TV & Radio
Transsexual insists on going to women's jail
'It's a matter of principle,' says woman after court treats her as still being a man
Henry McDonald, Ireland editor
Sunday October 23, 2005
Denise Martin is fighting for the right to go to jail - as long as it's a women's prison. Martin, one of Ireland's first transsexuals who had a full sex-change operation 22 years ago, faces a prison sentence next month after refusing to pay a fine over a breach of the peace offence in her home town of Larne.
The slender, 45-year-old bleached blonde could find herself in the all-male top-security Maghaberry jail outside Belfast.
'It's a matter of principle,' she said in between sips of latte inside a hotel overlooking a windswept North Antrim coast on Friday.
'At my first hearing in Larne last month the court referred to me as "Mr Martin" or "he", because on my birth certificate I'm still Douglas Martin. But as you can see by looking at me, I haven't been Douglas for over 20 years.
'On my British passport it states that I'm Denise, and that's who I have been for all these years. But if the next court appearance in Ballymena treats me like a man, then I'm in danger of going to an all-male prison.'
What began as a 'cat fight' between Denise and a middle-aged transvestite in Larne last April may end up in the European Court of Human Rights. If Martin refuses to pay the fine at her next court appearance on 7 November, she risks a custodial sentence.
'My solicitor told me I would have 28 days to appeal, and in that period I would go to a higher court to see if they can change my status to that of a woman. I don't believe I did anything wrong, but I won't pay and am prepared to go to jail, as long as it's a woman's jail.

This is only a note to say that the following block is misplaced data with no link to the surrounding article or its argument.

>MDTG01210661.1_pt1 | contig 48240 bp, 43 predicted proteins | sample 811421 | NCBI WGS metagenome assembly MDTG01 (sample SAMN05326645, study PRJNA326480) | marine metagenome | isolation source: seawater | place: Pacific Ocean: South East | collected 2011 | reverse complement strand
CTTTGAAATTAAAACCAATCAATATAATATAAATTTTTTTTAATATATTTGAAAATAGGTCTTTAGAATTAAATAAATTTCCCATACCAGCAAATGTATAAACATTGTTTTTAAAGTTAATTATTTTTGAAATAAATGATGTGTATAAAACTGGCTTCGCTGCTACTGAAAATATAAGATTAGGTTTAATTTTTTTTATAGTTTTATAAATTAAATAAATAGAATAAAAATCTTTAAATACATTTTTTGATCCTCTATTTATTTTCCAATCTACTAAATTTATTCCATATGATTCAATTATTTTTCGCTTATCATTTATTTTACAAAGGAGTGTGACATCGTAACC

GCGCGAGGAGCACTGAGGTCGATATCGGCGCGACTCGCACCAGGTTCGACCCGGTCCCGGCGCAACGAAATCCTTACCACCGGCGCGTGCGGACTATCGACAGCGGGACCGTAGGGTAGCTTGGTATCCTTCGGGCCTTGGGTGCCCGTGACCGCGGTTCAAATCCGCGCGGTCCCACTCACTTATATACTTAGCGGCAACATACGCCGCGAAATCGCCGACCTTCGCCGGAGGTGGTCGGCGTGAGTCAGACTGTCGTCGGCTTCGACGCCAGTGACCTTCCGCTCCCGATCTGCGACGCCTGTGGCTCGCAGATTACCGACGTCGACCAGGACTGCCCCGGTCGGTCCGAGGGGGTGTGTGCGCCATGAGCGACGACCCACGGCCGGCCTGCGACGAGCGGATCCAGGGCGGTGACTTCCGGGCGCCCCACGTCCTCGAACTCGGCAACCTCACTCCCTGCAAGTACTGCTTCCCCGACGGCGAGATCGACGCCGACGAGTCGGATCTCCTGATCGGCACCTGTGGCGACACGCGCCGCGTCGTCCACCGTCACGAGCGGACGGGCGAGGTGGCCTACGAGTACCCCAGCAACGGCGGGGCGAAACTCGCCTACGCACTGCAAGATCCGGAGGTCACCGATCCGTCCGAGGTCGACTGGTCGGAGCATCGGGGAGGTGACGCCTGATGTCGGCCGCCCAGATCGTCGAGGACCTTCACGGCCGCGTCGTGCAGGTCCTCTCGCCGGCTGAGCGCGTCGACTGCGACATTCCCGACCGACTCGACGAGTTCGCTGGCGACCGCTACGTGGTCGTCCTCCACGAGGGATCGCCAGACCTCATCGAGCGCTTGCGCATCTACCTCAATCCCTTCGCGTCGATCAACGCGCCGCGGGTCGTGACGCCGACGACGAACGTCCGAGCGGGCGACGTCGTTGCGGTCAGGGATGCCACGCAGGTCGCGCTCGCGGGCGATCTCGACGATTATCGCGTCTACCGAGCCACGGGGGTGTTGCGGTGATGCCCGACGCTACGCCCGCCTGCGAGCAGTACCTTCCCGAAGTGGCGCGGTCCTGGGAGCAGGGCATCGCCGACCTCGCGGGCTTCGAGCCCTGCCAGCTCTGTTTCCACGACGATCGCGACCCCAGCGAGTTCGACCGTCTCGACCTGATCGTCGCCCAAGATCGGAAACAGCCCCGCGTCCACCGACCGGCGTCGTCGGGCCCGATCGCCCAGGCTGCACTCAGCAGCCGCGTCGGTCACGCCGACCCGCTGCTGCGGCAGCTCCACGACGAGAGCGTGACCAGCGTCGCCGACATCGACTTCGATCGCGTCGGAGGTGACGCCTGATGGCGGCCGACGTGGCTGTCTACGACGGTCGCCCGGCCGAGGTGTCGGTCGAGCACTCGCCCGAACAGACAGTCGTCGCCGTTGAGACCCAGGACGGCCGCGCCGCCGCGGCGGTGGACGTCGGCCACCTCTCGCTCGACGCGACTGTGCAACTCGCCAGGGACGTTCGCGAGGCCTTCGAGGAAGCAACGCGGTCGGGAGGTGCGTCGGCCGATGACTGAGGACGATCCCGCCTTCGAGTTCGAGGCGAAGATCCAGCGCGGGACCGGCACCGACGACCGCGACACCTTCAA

'If they refuse, I have instructed my solicitor to fight this all the way to the European Court of Human Rights. I didn't go through years of psychiatric counselling, a painful operation and the entire trauma through my life to let the courts deny who I am today.
'I don't care if they fine me £30 or £3,000, I won't pay and I won't rest until they recognise me as Denise.'
The transsexual who says she is a normal heterosexual woman has other reasons to challenge the court's definition of her sexuality.
'My partner, who prefers to maintain his privacy, and I want to get married next year. I'm fighting this case partly for him as well. The law, or at least the courts, still sees me as a man and I don't want my partner being branded as someone who has married a man. He met me as a fully functioning woman, not as Douglas but as Denise. This fight is as important for him as it is for me.'
After the court cases and the marriage, the couple are planning to move to London. Asked how her family felt about her going public, Martin said: 'Obviously back in the early days there was a lot of hurt and confusion. But they have finally accepted me as Denise, and they know because I am a very cocksure person that I speak my mind and don't let people walk all over me.'
Aside from challenging the legal system, Martin will soon pose a dilemma for her local Anglican church where she wants to marry. 'I'm a very religious person,' she says, fiddling with a holy medal on a chain around her neck, 'It's extremely important for me to have my marriage blessed in the church as well as recognised in law.'
Martin claims that she was born as a woman trapped inside a man's body: 'I didn't have a sex change, I had a sex realignment. All the surgeons did was to correct my anatomy.
'I have been on a long, painful journey to arrive at the woman I am today. It's for that reason mainly that I will not allow the law to ignore who I now am.'
A spokesman for the Northern Ireland Human Rights Commission said it would be monitoring Martin's case and would be happy to speak with her if and when her challenge reaches the European court.
Sexual minorities in socially conservative Northern Ireland have used the European courts before to challenge domestic law. In the early 1980s gay rights activist Jeff Dudgeon won his case in Europe against the British government over the criminalisation of homosexuality in the north of Ireland.